On 2 June 2010, May faced her first major national security incident as Home Secretary with the Cumbria shootings.[19][20] May delivered her first major speech in the House of Commons as Home Secretary in a statement on this incident,[21] later visiting the victims with the Prime Minister.[22][23] Also in June 2010, May banned the Indian Muslim preacher Zakir Naik from entering the United Kingdom,[24] resulting in two Home Office officials who disagreed with the Government's policy of excluding Zakir Naik from Britain being suspended from work.[25] In late June 2010, May announced plans for a temporary cap on UK visas for non-EU migrants.[26] The move raised concerns about the impact on the UK economy.[27] Speaking at the Association of Chief Police Officers (ACPO) conference on 29 June 2010, May announced radical cuts to the Home Office budget, likely to lead to a reduction in police numbers.[28] In July 2010, it was reported that May had corresponded with Kate and Gerry McCann, the parents of the missing child Madeleine McCann.[29] In August 2010, May attended a private meeting with Mr and Mrs McCann to discuss their case.[30]

In July 2010, May presented the House of Commons with proposals for a fundamental review of the previous Labour Government's security and counter-terrorism legislation, including "stop and search" powers, and her intention to review the 28-day limit on detaining terrorist suspects without charge.[31][32] In mid-July 2010, May oversaw a second major gun incident in the North of England with an unsuccessful week-long police operation to capture and arrest Raoul Moat, an ex-convict who shot three people, killing one. The suspect later shot himself dead.[33][34] During the incident, Moat was shot with a long-range taser. It later transpired that the firm supplying the taser, Pro-Tect, was in breach of its licence by supplying the police directly with the weapon. Its licence was revoked by the Home Office after the Moat shooting. On 1 October 2010 the BBC reported that the director of the company, Peter Boatman, had apparently killed himself over the incident.[35]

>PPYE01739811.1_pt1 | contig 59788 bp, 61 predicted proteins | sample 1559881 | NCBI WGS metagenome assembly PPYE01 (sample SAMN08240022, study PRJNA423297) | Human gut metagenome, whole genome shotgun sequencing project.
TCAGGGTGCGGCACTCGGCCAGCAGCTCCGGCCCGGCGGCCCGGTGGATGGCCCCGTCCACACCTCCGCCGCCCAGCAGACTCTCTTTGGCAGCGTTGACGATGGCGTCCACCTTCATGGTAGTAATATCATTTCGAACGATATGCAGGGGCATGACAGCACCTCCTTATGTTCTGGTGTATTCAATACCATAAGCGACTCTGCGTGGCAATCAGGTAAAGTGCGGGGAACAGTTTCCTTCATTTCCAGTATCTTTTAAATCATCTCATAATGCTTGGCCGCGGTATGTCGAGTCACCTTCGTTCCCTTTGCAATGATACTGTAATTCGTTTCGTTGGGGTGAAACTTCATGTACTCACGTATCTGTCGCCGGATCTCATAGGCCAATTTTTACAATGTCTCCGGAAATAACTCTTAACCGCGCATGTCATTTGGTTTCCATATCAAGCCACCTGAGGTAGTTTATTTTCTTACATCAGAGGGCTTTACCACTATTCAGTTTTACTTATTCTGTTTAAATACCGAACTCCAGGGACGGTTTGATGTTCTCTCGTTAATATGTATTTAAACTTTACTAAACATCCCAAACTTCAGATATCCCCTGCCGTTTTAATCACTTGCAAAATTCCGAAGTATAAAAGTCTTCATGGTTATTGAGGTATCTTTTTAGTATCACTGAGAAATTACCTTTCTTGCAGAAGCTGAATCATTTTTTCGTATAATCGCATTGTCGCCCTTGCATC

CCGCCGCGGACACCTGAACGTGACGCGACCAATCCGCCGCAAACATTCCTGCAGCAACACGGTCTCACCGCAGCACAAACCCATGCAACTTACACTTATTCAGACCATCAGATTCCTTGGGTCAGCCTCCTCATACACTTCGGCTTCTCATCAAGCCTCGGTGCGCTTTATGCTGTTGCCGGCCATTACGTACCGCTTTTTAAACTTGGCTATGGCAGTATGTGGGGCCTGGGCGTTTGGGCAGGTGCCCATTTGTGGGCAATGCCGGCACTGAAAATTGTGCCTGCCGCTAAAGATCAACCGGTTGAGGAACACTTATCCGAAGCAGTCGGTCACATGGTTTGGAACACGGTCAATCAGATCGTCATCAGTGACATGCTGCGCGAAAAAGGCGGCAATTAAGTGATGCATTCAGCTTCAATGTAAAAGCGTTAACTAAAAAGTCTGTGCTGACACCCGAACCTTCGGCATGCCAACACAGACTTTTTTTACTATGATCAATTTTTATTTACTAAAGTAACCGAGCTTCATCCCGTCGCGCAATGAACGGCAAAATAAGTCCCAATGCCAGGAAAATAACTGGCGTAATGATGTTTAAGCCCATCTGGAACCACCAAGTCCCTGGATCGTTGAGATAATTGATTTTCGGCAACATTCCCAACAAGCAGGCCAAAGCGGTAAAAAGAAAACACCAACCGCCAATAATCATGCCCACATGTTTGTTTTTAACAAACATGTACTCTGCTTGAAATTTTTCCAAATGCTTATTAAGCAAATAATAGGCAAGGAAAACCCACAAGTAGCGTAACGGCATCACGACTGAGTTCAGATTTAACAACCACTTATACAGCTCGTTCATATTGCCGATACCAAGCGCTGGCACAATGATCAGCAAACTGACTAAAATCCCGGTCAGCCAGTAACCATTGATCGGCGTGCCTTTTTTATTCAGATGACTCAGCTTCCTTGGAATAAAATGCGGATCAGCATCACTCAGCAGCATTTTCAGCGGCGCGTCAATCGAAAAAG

In August 2010, May banned the English Defence League from holding a march in Bradford, West Yorkshire, on 28 August. The EDL protested against the ban, claiming they planned a "peaceful demonstration".[36] Around 2 pm on the day of the ban, violent disturbances in Bradford between EDL members and their opponents were reported, calling for intervention by riot police.[37][38]

In early September 2010, allegations resurfaced regarding the phone-tapping scandal in connection with which tabloid newspaper journalists had been jailed in 2009 for intercepting the mobile phone messages of major public figures. The case involved a journalist employed by former News of the World editor Andy Coulson, who had later become director of communications for Prime Minister David Cameron. (Coulson was absolved of any role in the bugging incidents during a House of Commons enquiry in 2009.) Labour Party leadership candidate Ed Balls called on the Home Secretary to make a statement to the House on the matter.[39] On 5 September, May told the BBC that there were "no grounds for a public enquiry".[40] The Metropolitan Police said it might consider re-examining evidence on the allegations.[41] On 6 September 2010, May faced parliamentary questions over the allegations following an intervention by Speaker Bercow.[42][43]

On 9 December 2010, in the wake of violent student demonstrations in central London against increases to higher-education tuition fees, May praised the actions of the police in controlling the demonstrations but was described by the Daily Telegraph as "under growing political pressure" due to her handling of the protests.[44][45]

May speaks at a reception for the Muslim feast of Eid al-Adha, 21 September 2010

In December 2010, May declared that deployment of water cannon by police forces in mainland Britain was an operational decision which had been "resisted until now by senior police officers."[46] On 9 August 2011, May rejected their use and said: "the way we police in Britain is not through use of water cannon. The way we police in Britain is through consent of communities." May said: "I condemn utterly the violence in Tottenham... Such disregard for public safety and property will not be tolerated, and the Metropolitan Police have my full support in restoring order."[47] She returned to the UK from holiday to meet senior police officials on 8 August.